Quoting Benjamin

On writing lyrics for The Lace with Diane Grey Page: “I had the tunes pretty much laid out, but my weakest point are lyrics, so I needed to get some help on lyrics. I asked her if she wanted to try a few with me, and the first one got into the second one and just kept… (trails off)” — interview with Mark Goodman, MTV, circa October, 1986

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Episode 03: I want my MTV!

Don’t miss Episode 3, where Dave and Donna dive into the hilarious and awesome world of official Cars’ videos!

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http://www.blogtalkradio.com/nightthoughtsthecarspodcast/2017/07/12/night-thoughts-the-cars-podcast-ep-3mtv-beyond-the-cars-videos-part-1

UPDATE (March 14, 2018): All episodes are now available on Youtube! Listen, subscribe, and share. Check us out at bit.do/nightthoughts 

She’s A Lot Like You…

My husband’s brother, D, has always been my rock-and-roll buddy. We’ve talked music from as far back as I can remember, and he is one of only two members of my large extended family that will talk seriously with me about The Cars without looking at his watch. His all-time favorite song of theirs is “Dangerous Type,” the last track on the 1979 Candy-O album.

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Photo by Ebet Roberts

One might not consider the lyrics of The Cars to be ‘seductive’ in the traditional sense, but when my brother-in-law sings, “Inside angel, always upset. Keeps on forgetting that we ever met. Can I bring you out in the light? My curiosity’s got me tonight,” my sister-in-law blushes and giggles like a schoolgirl.

Such is the provocative power of The Cars!

(Of course, her response may have more to do with the fact that after all these years they are still madly in love, and just about anything he does makes her blush and giggle! haha)

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From Ric Ocasek’s book, Lyrics and Prose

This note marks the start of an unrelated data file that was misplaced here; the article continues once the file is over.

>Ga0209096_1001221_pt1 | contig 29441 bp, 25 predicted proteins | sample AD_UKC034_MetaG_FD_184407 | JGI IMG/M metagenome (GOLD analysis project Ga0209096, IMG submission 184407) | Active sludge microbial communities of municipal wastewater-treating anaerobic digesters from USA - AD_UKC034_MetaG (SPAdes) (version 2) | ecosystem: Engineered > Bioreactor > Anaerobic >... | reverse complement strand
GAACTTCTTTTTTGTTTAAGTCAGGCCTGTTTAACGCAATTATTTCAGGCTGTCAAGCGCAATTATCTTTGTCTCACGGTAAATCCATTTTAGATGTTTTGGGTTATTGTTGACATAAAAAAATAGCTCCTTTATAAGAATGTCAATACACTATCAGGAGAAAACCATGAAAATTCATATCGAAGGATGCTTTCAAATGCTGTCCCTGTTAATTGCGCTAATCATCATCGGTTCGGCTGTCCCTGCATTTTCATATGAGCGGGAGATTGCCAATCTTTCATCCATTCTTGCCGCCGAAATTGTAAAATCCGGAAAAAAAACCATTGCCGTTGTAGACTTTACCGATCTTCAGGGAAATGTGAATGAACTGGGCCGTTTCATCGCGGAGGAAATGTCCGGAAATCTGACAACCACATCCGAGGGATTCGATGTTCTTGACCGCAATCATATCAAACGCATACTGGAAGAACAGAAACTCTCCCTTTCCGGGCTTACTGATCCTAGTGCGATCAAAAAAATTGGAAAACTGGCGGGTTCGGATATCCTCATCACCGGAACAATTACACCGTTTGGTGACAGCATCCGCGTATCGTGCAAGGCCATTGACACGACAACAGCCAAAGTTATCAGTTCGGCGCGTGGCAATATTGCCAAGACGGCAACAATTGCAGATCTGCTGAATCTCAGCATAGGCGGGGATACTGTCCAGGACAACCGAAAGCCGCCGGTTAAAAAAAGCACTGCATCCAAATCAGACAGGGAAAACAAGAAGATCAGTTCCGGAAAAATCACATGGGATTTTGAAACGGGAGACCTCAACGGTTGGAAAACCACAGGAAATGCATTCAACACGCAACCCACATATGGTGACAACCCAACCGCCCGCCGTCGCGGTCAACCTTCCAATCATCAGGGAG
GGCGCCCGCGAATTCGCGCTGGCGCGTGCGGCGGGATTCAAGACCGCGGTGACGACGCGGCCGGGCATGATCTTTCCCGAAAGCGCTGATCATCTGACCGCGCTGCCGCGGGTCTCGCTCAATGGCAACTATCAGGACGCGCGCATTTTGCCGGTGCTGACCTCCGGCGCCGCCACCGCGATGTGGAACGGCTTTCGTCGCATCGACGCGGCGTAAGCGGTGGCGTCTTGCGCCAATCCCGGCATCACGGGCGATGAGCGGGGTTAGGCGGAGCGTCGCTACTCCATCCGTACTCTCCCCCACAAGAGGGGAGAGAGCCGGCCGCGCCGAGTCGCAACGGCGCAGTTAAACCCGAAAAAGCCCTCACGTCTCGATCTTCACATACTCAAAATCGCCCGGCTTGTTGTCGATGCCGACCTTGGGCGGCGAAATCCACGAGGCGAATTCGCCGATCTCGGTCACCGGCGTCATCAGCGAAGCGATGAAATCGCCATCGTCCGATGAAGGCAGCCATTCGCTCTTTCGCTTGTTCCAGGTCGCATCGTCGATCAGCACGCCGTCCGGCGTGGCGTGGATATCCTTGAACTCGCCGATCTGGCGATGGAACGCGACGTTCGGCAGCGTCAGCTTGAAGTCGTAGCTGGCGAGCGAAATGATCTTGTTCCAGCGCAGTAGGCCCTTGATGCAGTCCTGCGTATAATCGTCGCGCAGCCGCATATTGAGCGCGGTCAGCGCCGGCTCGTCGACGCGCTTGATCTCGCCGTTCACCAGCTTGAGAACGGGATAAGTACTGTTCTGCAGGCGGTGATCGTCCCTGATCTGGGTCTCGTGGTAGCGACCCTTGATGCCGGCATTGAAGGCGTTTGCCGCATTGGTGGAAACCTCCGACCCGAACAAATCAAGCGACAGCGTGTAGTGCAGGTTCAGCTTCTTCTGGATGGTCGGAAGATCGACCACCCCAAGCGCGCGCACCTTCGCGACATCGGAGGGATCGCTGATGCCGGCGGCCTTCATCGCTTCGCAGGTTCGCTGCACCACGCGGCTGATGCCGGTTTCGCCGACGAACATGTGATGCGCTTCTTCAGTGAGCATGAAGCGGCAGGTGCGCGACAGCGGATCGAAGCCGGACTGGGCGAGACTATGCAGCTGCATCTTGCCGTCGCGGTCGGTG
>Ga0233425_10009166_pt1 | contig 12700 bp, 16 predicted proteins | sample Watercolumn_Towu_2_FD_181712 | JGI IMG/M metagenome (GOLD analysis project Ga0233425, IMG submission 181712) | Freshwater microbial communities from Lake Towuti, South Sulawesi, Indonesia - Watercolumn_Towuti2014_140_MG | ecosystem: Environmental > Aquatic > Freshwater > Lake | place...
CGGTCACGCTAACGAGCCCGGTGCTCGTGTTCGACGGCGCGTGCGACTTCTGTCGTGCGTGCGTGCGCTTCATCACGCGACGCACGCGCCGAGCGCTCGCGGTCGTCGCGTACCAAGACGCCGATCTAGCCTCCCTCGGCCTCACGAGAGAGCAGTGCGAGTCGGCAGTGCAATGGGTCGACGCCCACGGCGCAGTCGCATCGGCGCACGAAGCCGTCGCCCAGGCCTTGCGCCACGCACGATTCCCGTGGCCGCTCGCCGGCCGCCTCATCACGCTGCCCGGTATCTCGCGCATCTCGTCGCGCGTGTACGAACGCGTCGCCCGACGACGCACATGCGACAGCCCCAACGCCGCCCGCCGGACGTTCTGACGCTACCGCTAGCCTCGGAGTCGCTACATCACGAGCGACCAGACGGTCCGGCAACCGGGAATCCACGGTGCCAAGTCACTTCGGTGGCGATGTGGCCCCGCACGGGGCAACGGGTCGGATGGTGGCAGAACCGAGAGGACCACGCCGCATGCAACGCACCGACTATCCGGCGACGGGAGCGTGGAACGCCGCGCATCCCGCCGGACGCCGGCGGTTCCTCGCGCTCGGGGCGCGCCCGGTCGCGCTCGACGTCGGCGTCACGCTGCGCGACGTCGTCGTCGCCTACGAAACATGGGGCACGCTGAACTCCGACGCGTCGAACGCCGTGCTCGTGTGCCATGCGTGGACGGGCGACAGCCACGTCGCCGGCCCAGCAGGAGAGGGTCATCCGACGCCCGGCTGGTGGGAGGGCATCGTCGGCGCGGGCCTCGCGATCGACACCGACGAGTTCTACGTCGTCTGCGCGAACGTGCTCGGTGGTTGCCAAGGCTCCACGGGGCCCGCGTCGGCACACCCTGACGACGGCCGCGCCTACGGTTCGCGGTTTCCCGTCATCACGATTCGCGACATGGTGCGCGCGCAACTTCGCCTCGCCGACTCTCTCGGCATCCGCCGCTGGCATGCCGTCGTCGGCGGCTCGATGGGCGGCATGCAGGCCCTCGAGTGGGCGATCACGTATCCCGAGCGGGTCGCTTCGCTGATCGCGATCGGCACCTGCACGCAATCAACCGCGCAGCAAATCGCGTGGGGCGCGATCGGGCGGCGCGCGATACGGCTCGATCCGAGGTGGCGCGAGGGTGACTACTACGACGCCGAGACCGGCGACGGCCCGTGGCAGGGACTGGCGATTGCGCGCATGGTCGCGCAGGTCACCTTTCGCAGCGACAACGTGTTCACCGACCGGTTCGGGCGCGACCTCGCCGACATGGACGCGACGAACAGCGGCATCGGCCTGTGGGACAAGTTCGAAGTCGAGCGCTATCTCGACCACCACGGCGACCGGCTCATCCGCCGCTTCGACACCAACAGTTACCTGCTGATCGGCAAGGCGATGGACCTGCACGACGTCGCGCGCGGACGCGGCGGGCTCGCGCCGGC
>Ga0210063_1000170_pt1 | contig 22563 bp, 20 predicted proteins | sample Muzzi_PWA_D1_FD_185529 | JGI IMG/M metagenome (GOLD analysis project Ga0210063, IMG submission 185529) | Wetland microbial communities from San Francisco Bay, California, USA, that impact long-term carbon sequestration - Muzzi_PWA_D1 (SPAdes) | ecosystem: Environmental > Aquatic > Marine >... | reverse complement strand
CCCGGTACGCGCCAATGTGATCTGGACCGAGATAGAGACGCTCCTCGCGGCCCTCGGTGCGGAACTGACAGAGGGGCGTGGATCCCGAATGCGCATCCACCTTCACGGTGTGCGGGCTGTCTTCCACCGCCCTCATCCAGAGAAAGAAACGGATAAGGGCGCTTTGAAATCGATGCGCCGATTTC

Rock critics agree that “Dangerous Type” is one of the true highlights from Candy-O. Written by Ric Ocasek and produced by Roy Thomas Baker, it was never released as a single but it received a lot of radio play and easily became a fan favorite. This is also one of those songs where, if you really tried to pull a specific message out of Ric’s lyrics, you would likely be left scratching your head. That doesn’t stop any of us from singing along, though, does it? I’m sure each of us has some sort of connection we make with it, which is exactly what Ric wants.

There’s no denying that this song has panache. With every individual element, the guys get in there, throw their punches and then get out. You feel it from the first beats of David’s kick drum, and all through those excellent fills. Greg’s skillfully crafted synth sounds couldn’t be more perfect; I would love to lie across his keyboards and have him play those notes along my spine.  Ric’s vocal treatment is flawless, and adds just the right attitude to his cryptic lyrics. Benjamin’s got that pulsing bass line moving things along, and Elliot’s guitar work is no-nonsense and effective…. on out the door, the band entirely locked into that addictive outro.

Take a minute — well, 17 seconds, actually — to appreciate that guitar solo. It emerges from the chorus so subtly: edgy, powerful, and perfectly symbiotic with the keyboards in the background. When he’s made his voice heard Elliot drops us into to the next verse with little fanfare. That transition — from the end of the guitar solo to Greg’s kick-ass synth while Ric sings, “Museum directors with high shaking heads, they kick white shadows until they play dead…” — that is my absolute favorite part. I eagerly anticipate it every time I crank this song.

For our listening pleasure, there is an alternate studio version out there. It surfaced when the Candy-O monitor mix tapes were recovered. It’s pretty similar to the final track, with the most obvious exceptions being the missing guitar solo and a few minor lyric changes. I’m really looking forward to the Northern Studios recording that is slated to come out as a bonus track on the newly expanded Candy-O release, dropping on July 28, 2017 (just around the corner — yippee!). I’m always thrilled to hear something new.